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Birmingham screens groundbreaking black history documentary

DOCUMENTARY: Eric Mitchell, left, with Tariq Nasheed [PIC CREDIT: Paul Cartwright]

THE OFFICIAL premiere of Hidden Colors 4: The Religion of White Supremacy, the latest in Tariq Nasheed’s groundbreaking documentary series, which was held in Birmingham earlier this month, has been hailed a huge success.

It was standing room only at the city’s Millennium Point, where people queued to watch the two and a half-hour film, followed by thought-provoking talks from Los Angeles-based Nasheed and respected UK historian Robin Walker.

Nasheed’s latest work pulled no punches as he highlighted how he believes the achievements of people of colour down the generations have been left out of the history books.

In an interview with The Voice just before the screening, he said: “We have to get over hiding our history. Most documentaries about black or African people talk only about slavery.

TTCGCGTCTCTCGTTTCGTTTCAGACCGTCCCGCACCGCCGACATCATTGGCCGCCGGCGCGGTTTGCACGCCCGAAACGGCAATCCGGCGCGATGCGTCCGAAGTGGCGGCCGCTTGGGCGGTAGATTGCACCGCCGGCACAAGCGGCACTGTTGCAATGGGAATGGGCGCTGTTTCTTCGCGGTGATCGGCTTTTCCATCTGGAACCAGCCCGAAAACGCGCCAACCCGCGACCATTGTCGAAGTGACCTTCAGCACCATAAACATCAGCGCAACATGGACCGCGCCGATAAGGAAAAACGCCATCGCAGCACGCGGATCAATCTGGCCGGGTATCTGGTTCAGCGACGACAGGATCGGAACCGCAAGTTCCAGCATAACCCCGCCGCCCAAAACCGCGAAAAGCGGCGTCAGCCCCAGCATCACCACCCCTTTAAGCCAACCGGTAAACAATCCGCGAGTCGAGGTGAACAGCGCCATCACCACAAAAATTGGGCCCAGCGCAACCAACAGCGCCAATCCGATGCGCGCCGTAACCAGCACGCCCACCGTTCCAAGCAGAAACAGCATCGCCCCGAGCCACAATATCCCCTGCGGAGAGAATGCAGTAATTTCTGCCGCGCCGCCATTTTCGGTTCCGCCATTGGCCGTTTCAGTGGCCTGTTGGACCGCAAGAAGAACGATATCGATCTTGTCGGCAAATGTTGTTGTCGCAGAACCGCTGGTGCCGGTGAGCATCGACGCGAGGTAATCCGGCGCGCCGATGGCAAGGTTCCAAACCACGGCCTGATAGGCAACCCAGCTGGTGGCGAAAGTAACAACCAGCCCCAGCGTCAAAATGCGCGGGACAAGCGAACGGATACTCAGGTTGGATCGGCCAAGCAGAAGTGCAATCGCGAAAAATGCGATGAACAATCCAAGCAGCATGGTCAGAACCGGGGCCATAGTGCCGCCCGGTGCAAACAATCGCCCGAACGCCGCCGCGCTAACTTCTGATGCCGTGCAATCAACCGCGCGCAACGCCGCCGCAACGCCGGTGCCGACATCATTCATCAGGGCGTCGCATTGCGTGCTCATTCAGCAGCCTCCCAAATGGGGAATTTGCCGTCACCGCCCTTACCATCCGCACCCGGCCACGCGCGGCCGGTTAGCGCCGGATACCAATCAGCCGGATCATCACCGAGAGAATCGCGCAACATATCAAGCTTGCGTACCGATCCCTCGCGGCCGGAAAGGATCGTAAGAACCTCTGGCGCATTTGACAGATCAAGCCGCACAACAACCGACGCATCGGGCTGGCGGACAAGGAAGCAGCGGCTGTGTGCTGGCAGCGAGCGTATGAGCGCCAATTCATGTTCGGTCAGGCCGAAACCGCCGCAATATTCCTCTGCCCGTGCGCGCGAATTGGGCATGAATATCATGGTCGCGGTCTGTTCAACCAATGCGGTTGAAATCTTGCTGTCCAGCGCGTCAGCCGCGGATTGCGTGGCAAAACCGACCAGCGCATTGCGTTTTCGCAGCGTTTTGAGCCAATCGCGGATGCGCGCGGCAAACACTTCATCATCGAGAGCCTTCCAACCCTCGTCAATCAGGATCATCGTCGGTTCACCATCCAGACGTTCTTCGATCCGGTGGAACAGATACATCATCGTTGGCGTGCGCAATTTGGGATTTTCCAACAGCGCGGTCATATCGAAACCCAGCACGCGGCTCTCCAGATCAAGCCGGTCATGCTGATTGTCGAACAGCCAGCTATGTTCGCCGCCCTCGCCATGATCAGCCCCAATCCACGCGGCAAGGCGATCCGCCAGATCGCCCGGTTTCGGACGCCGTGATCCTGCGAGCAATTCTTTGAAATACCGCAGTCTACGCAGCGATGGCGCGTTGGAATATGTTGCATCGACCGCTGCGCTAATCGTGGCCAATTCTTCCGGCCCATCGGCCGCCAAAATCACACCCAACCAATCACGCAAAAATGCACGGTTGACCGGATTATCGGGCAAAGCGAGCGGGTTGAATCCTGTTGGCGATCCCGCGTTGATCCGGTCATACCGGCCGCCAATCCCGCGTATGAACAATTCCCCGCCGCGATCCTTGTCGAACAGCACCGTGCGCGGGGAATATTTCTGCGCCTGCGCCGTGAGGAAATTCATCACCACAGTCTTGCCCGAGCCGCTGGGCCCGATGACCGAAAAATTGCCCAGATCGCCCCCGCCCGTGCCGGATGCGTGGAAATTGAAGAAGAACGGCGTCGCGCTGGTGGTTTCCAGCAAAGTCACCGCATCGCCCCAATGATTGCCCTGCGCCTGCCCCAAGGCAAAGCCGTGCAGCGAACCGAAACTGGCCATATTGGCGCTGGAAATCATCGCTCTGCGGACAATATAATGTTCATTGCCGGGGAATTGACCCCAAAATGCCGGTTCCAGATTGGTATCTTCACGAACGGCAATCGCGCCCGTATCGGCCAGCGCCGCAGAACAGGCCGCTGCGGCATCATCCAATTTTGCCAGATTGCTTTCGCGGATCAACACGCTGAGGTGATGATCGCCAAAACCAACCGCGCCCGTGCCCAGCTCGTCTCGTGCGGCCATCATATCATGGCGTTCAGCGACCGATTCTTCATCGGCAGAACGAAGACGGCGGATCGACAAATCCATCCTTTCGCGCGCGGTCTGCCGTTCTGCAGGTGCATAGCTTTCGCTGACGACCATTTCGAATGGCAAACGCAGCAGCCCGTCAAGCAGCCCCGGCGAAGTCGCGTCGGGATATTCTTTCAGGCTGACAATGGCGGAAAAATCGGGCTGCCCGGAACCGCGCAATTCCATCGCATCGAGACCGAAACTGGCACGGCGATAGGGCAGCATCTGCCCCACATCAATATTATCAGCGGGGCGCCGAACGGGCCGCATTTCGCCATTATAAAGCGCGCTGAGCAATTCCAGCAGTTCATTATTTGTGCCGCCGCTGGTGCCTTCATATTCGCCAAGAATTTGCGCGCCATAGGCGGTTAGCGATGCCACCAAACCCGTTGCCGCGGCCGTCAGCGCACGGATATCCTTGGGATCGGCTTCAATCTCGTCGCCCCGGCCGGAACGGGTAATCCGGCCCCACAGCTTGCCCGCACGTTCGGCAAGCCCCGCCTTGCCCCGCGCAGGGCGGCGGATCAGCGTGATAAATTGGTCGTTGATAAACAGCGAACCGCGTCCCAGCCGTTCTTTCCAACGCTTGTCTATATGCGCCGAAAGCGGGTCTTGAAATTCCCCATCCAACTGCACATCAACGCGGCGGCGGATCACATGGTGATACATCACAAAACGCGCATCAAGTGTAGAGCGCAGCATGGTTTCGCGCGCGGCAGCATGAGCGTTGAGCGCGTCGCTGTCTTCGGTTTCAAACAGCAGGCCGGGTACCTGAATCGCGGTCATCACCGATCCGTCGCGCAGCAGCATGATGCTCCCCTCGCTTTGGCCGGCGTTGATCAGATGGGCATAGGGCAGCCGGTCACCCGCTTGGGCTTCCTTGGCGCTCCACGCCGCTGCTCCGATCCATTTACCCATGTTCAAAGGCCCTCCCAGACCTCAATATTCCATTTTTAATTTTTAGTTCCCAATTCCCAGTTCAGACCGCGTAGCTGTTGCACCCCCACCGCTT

“My films discuss our history before slavery – about the great west African empire, African rulers in Europe and the Africans who were in America before Columbus.”


PACKED HOUSE: The crowd gathered in Birmingham's Millennium Point [PIC CREDIT: Paul Cartwright]

It was Nasheed’s first time in the UK’s second city, but he said he was overwhelmed by the warm and friendly welcome he received in Birmingham and has vowed to return.

Birmingham-based Eric Mitchell, of Sankore Tuition, who organised the event, along with King Flex Entertainment, said: “This event made history as it was the largest gathering of black men and black women in our city for many years. It was a huge success.

“It was standing room only; the age of the audience ranged from youngsters of primary school age, to great grandparents, but most of them were in their twenties and thirties. It was very inspiring to see so many young people at the event, along with three pastors, which was a first for an event like this.

“Tariq said he would like to come back to Birmingham and Birmingham wants him to come back. He said the city felt like an extended family. After six hours of watching the film and listening to talks, many people didn’t want to go home.

“One person sent me a text saying: ‘I didn’t want to leave – the energy and the people were all so positive.’ ”

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